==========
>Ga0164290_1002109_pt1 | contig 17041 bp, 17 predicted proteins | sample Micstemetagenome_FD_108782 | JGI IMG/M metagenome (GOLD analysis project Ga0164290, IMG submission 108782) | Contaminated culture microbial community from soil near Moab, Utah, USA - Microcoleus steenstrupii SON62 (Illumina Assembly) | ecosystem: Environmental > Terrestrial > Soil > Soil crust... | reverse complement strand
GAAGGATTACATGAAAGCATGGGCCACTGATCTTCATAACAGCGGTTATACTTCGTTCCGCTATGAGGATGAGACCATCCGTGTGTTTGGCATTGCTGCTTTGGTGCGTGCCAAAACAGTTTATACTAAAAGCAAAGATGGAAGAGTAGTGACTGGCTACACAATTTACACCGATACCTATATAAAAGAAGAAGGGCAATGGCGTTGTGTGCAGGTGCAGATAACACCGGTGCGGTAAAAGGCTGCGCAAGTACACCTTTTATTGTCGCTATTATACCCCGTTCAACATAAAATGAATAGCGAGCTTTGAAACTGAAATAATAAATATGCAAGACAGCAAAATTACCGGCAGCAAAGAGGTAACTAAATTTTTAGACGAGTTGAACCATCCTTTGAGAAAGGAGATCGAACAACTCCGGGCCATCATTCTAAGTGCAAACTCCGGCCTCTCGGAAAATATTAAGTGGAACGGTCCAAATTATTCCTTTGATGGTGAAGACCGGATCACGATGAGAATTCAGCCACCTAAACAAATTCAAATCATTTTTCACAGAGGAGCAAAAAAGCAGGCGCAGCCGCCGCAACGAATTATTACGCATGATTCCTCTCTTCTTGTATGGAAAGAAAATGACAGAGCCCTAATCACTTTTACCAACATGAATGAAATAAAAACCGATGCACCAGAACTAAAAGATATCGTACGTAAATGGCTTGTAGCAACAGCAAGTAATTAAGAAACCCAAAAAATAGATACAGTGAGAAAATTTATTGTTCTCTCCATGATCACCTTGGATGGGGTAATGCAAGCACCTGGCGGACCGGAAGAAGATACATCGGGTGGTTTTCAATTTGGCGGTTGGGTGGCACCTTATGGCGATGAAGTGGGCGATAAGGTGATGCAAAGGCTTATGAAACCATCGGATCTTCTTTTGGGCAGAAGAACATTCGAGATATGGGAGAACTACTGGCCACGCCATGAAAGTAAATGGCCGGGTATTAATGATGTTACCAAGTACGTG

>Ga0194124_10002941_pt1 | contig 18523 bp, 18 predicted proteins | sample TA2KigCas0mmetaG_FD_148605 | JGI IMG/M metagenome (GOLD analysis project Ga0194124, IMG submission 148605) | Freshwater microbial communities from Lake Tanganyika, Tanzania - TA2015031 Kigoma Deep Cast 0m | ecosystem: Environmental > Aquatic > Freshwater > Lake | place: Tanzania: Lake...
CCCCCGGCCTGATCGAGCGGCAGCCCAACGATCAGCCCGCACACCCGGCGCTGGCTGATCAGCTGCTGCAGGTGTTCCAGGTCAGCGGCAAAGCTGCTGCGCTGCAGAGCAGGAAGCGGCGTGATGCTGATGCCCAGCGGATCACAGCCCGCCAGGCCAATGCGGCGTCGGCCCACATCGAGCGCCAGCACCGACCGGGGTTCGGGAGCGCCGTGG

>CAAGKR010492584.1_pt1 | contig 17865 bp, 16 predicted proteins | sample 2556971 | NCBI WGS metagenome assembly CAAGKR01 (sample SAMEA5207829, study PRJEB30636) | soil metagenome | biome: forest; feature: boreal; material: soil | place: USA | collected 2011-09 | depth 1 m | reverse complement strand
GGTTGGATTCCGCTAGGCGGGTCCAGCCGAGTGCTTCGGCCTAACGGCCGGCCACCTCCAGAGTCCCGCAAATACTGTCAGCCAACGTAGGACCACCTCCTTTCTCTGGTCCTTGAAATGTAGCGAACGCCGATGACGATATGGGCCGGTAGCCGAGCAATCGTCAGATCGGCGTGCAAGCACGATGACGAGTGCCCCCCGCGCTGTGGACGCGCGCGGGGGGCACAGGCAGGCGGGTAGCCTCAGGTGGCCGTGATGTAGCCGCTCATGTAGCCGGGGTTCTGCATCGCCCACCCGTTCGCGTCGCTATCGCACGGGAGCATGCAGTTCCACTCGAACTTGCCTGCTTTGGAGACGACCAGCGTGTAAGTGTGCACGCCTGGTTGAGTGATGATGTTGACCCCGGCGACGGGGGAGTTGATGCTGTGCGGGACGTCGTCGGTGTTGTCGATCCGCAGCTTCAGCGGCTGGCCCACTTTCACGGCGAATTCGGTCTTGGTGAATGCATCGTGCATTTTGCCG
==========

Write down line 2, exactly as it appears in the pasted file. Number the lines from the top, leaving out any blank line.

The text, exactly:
GAAGGATTACATGAAAGCATGGGCCACTGATCTTCATAACAGCGGTTATACTTCGTTCCGCTATGAGGATGAGACCATCCGTGTGTTTGGCATTGCTGCTTTGGTGCGTGCCAAAACAGTTTATACTAAAAGCAAAGATGGAAGAGTAGTGACTGGCTACACAATTTACACCGATACCTATATAAAAGAAGAAGGGCAATGGCGTTGTGTGCAGGTGCAGATAACACCGGTGCGGTAAAAGGCTGCGCAAGTACACCTTTTATTGTCGCTATTATACCCCGTTCAACATAAAATGAATAGCGAGCTTTGAAACTGAAATAATAAATATGCAAGACAGCAAAATTACCGGCAGCAAAGAGGTAACTAAATTTTTAGACGAGTTGAACCATCCTTTGAGAAAGGAGATCGAACAACTCCGGGCCATCATTCTAAGTGCAAACTCCGGCCTCTCGGAAAATATTAAGTGGAACGGTCCAAATTATTCCTTTGATGGTGAAGACCGGATCACGATGAGAATTCAGCCACCTAAACAAATTCAAATCATTTTTCACAGAGGAGCAAAAAAGCAGGCGCAGCCGCCGCAACGAATTATTACGCATGATTCCTCTCTTCTTGTATGGAAAGAAAATGACAGAGCCCTAATCACTTTTACCAACATGAATGAAATAAAAACCGATGCACCAGAACTAAAAGATATCGTACGTAAATGGCTTGTAGCAACAGCAAGTAATTAAGAAACCCAAAAAATAGATACAGTGAGAAAATTTATTGTTCTCTCCATGATCACCTTGGATGGGGTAATGCAAGCACCTGGCGGACCGGAAGAAGATACATCGGGTGGTTTTCAATTTGGCGGTTGGGTGGCACCTTATGGCGATGAAGTGGGCGATAAGGTGATGCAAAGGCTTATGAAACCATCGGATCTTCTTTTGGGCAGAAGAACATTCGAGATATGGGAGAACTACTGGCCACGCCATGAAAGTAAATGGCCGGGTATTAATGATGTTACCAAGTACGTG